I first blogged about P&G's "Like A Girl" campaign for Always back in July, when I found myself wondering if it will be viewed as an imitation of Unilever's long-running "Real Beauty" effort, or in its own right.
The campaign has had its share of critics - including some who point out the video doesn't even mention menstruation.
As I mentioned at the time, I'm personally all for anything that helps boost self-esteem. And while some of the conventions here have been used by Unilever's Dove brand for years, the entry point in this initiative is in many (many) ways even more important than beauty (inner, outer or otherwise). It's about what it means to be a capable, powerful human being.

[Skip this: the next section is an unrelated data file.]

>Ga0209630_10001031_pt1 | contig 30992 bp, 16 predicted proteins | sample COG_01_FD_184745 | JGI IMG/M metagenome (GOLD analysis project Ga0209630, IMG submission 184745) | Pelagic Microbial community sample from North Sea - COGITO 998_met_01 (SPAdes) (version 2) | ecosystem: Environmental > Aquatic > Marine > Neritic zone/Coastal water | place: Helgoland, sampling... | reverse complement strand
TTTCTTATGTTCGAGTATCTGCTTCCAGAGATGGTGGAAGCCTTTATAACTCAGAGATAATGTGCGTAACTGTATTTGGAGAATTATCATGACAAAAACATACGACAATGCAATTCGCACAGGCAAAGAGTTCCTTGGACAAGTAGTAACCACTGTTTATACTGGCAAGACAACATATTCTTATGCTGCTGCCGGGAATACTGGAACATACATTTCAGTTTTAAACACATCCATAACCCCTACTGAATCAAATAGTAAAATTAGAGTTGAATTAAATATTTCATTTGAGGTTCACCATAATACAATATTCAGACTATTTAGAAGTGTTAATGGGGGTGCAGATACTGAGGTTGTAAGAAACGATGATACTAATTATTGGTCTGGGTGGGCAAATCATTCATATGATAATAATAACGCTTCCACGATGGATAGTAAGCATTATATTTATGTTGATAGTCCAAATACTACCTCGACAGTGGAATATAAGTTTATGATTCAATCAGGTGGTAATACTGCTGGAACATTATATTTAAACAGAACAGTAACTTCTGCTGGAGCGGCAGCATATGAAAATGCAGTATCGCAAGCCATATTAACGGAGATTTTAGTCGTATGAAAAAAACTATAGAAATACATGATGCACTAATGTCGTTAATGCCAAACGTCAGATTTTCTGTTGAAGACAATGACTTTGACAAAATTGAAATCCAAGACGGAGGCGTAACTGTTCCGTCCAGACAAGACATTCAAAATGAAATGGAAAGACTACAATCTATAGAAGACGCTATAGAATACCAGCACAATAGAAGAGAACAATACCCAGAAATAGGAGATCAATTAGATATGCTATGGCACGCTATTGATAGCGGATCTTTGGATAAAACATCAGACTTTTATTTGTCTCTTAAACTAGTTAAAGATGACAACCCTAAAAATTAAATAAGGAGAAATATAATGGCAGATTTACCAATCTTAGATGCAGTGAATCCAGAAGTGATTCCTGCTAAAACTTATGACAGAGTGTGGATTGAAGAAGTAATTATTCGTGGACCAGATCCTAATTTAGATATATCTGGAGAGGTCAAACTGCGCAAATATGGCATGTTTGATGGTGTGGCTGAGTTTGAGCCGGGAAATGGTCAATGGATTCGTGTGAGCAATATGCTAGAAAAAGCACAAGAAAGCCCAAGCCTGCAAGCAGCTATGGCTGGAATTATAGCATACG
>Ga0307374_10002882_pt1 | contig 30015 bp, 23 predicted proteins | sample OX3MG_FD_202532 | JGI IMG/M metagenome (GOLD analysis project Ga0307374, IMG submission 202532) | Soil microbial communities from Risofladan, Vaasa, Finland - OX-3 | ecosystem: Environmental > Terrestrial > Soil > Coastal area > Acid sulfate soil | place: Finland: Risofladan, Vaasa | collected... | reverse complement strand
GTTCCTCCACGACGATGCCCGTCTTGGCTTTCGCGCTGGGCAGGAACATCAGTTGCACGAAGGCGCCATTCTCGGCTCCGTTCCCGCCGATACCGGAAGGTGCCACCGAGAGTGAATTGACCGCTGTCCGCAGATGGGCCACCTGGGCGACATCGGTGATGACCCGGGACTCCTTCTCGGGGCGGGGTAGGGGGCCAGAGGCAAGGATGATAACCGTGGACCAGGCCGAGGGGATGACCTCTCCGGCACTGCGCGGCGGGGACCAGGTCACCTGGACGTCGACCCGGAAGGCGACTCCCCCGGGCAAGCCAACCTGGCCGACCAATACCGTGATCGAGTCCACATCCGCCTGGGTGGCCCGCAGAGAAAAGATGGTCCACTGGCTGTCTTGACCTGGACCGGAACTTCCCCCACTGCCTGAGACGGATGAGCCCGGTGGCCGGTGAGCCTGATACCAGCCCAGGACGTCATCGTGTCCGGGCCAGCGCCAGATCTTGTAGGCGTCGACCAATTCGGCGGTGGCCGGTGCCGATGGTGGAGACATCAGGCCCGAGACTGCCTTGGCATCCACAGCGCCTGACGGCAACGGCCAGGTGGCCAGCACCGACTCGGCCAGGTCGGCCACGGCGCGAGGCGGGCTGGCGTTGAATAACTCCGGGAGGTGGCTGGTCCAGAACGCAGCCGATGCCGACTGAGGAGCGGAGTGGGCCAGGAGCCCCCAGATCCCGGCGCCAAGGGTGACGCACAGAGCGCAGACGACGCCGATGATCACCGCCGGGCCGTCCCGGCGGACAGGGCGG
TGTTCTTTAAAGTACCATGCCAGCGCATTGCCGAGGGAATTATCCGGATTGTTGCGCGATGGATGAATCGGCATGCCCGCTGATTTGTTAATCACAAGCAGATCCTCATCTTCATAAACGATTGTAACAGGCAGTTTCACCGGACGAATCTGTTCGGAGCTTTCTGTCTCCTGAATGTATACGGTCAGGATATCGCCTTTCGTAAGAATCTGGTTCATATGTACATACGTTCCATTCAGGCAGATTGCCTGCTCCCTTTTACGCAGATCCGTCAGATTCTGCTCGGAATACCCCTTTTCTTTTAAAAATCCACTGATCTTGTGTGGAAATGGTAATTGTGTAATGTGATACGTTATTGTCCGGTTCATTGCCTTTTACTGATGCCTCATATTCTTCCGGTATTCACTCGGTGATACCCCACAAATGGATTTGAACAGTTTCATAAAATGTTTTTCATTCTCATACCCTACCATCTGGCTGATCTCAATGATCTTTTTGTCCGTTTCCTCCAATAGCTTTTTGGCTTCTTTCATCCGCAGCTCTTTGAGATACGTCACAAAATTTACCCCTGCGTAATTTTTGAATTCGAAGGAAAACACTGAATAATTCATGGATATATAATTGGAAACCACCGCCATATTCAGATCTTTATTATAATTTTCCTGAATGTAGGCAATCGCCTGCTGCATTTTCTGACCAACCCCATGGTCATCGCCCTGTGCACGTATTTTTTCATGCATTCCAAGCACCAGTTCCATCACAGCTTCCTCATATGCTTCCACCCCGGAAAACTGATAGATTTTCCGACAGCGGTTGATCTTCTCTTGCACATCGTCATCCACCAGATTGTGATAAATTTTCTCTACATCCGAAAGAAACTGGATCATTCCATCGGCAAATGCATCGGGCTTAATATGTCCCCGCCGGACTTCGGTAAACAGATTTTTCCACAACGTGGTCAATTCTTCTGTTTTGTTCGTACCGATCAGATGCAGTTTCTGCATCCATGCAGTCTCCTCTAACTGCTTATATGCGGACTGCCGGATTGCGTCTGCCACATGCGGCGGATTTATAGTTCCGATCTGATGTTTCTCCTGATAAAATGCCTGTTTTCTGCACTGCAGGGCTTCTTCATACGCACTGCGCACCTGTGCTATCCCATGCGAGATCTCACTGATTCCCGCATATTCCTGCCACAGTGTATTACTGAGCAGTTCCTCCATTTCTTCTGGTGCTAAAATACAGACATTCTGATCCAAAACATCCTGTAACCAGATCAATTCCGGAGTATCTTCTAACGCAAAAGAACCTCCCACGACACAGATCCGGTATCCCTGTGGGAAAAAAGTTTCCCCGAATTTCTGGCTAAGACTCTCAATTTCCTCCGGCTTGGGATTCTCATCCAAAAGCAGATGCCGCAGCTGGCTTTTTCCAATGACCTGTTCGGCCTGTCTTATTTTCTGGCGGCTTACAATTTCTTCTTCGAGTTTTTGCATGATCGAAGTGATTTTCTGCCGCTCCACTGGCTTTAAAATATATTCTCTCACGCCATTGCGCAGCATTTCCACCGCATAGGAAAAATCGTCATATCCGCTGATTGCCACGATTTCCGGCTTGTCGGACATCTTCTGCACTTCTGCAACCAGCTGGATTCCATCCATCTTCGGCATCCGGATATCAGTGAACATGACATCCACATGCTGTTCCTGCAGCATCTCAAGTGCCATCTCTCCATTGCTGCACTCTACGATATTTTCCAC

As readers of my book THE ON-DEMAND BRAND know, I'm a huge fan of Unilever's decade-long "Real Beauty" campaign. But that doesn't mean there isn't room for more efforts that collectively champion a change in the entire conversation about how products are marketed to women.
The advertising industry, for one, seems to agree. This month, the campaign - from Leo Burnett Worldwide - won the coveted Grand CLIO Award (which as Slate points out, wasn't without some controversy: Accepting the award, as several female colleagues stood silently in the background, was a man.)
What's your view? A sign of many more such campaigns, from many more brands, to come?
An obvious, one-off "pinkwashing" effort?
Or something in-between?
Read more about the #LikeAGirl CLIO win here.
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